Mature Life Features

Cecil Scaglione, Editor

Feels Like . . .

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. . . a laid-back week to close out the month.

So gear up for a busy Thursday,

which offers a Mad Money review at 2 p.m. in the 2nd floor theater,

followed by our regular Thirsty Thursday respite at 3 p.m. in the bistro

before the Lou Malati’s Pizzeria tasting

in the dining room at 5 p.m.

Check your monthly calendar and fliers in the mail room for further details.

= = = = =

San Diego Cradles California History

There’s more to San Diego than the zoo.

The history of California and, as follows, that of the western United States is rooted in a promontory overlooking the bay that Spanish conquistadors first sailed into what has become the nation’s southwestern-most metropolitan complex of more than 3 million people.

Whether you drop down into San Diego on I-5 from the Los Angeles megalopolis or slide in along I-8 from the great Southwest, the two freeways meet at the Presidio.

Parked around a solid early-Californio tower is what is now a 40-acre Presidio Park that anchors the 21-mission chain that forms the backbone of the Golden State.

The park is the home of the museum that honors Franciscan Friar Junipero Serra who planted a cross on the hill that might have been intended to be the site of the first U.S. mission but gave way to rebellious Kumeyaay Indians who resented the Spaniards’ iron hand.

The first permanent mission, San Diego de Alcala, was built about five miles up the San Diego River in 1769 to soften relations between the intruders and the natives.

The growth of Alta California grew out of the presidio, however, as the Franciscans accompanied the Spanish soldiers and built the mission chain over the next half century until Mexico won independence from Spain in 1821.

The Mexican government secularized the missions a decade later and rich rancheros came north to claim the spoils. San Diego’s Old Town at the base of the hill crowned by the Presidio became a trade center as Mexico encouraged foreign trade. Today, it attracts both locals and tourists to its shops, restaurants and 19th century shop workers, such as blacksmiths and woodworkers.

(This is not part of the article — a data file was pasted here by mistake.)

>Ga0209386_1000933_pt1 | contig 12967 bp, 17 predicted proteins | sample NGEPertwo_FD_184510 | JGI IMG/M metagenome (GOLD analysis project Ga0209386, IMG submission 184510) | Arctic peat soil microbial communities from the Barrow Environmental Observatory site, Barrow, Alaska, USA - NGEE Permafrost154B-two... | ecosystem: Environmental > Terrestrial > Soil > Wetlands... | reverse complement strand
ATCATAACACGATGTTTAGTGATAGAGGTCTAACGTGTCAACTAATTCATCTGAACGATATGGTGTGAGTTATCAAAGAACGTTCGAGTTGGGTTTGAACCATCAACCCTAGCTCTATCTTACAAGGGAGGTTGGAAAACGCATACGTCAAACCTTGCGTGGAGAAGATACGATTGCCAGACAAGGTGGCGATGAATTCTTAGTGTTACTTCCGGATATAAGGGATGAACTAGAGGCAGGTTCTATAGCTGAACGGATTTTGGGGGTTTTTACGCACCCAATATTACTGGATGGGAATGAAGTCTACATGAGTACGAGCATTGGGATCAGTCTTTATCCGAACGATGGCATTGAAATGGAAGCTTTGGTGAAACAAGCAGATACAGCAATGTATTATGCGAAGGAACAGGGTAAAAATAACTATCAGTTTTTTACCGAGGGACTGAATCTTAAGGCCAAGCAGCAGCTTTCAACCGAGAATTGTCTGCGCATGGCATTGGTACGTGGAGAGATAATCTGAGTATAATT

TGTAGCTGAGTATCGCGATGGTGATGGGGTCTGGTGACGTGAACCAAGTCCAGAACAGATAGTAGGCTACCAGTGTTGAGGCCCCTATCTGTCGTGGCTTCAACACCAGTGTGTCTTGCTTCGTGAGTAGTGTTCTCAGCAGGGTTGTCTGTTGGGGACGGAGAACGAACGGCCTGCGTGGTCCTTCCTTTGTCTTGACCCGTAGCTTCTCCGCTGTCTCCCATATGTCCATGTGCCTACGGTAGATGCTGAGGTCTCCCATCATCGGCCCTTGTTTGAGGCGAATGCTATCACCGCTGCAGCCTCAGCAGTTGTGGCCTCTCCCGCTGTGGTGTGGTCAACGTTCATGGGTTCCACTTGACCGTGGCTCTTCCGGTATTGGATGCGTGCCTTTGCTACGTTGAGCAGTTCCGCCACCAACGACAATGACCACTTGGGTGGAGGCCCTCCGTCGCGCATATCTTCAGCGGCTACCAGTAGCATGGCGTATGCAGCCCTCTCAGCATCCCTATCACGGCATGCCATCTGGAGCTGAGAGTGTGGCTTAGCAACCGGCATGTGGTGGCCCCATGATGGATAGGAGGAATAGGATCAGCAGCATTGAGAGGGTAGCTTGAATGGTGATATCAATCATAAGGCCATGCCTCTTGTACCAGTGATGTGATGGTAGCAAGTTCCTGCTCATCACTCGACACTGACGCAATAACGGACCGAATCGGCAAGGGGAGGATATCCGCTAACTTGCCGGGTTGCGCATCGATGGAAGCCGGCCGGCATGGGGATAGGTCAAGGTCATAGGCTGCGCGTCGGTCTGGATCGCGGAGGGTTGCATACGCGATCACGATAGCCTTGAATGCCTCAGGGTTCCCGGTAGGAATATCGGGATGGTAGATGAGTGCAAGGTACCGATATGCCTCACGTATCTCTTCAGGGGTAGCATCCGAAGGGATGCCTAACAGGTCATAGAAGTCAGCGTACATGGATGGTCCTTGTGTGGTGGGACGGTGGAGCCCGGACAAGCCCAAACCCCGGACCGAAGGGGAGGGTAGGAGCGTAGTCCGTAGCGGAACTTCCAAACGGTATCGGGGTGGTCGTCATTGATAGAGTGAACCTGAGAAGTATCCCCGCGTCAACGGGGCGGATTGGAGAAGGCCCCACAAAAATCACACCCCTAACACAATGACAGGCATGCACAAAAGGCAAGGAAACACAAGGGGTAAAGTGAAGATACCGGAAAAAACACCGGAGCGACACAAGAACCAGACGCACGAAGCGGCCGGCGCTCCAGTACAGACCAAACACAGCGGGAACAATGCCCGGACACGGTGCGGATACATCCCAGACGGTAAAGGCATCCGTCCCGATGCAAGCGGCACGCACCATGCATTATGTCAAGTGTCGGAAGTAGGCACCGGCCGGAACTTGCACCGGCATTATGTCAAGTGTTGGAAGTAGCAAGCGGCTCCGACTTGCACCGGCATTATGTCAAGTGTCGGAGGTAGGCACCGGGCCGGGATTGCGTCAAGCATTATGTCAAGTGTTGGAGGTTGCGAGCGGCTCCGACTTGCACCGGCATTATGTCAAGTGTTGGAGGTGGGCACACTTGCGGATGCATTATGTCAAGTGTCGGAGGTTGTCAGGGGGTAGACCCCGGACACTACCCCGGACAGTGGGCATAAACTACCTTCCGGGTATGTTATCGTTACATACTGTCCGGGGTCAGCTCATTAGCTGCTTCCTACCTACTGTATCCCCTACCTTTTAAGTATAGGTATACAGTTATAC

Presidio Hill became a military fort and garrison in the nid-1840s after a combined force of Commodore Robert Stockton and Gen. Stephen Kearney won control of Alta California.

The Mormon Battalion Monument honors the Mormon men and women who volunteered to enlist in the U.S. Army during the Mexican-American War, effectively opening stage routes west and securing those Mexican territories for the States. Brigham Young was looking for help with his westward migration plans and enlisting his followers in the army paid for wagons, horses, and other necessities for his grand exodus.

Accompanying the 550-man battalion were 33 women, many serving as laundresses, and 51 children. They earned the church a total of $30,000 in donated salaries, the only religiously based military unit ever established in U.S. history.

Marked trails all around the Mormon monument take you past ruins of the original structures, a bronzed statue of the Friar Serra, and the Indian – an statue of a Kumeyaay brave with a freshly killed cougar.

Written by Cecil Scaglione

March 27, 2023 at 6:20 pm

Posted in Travel

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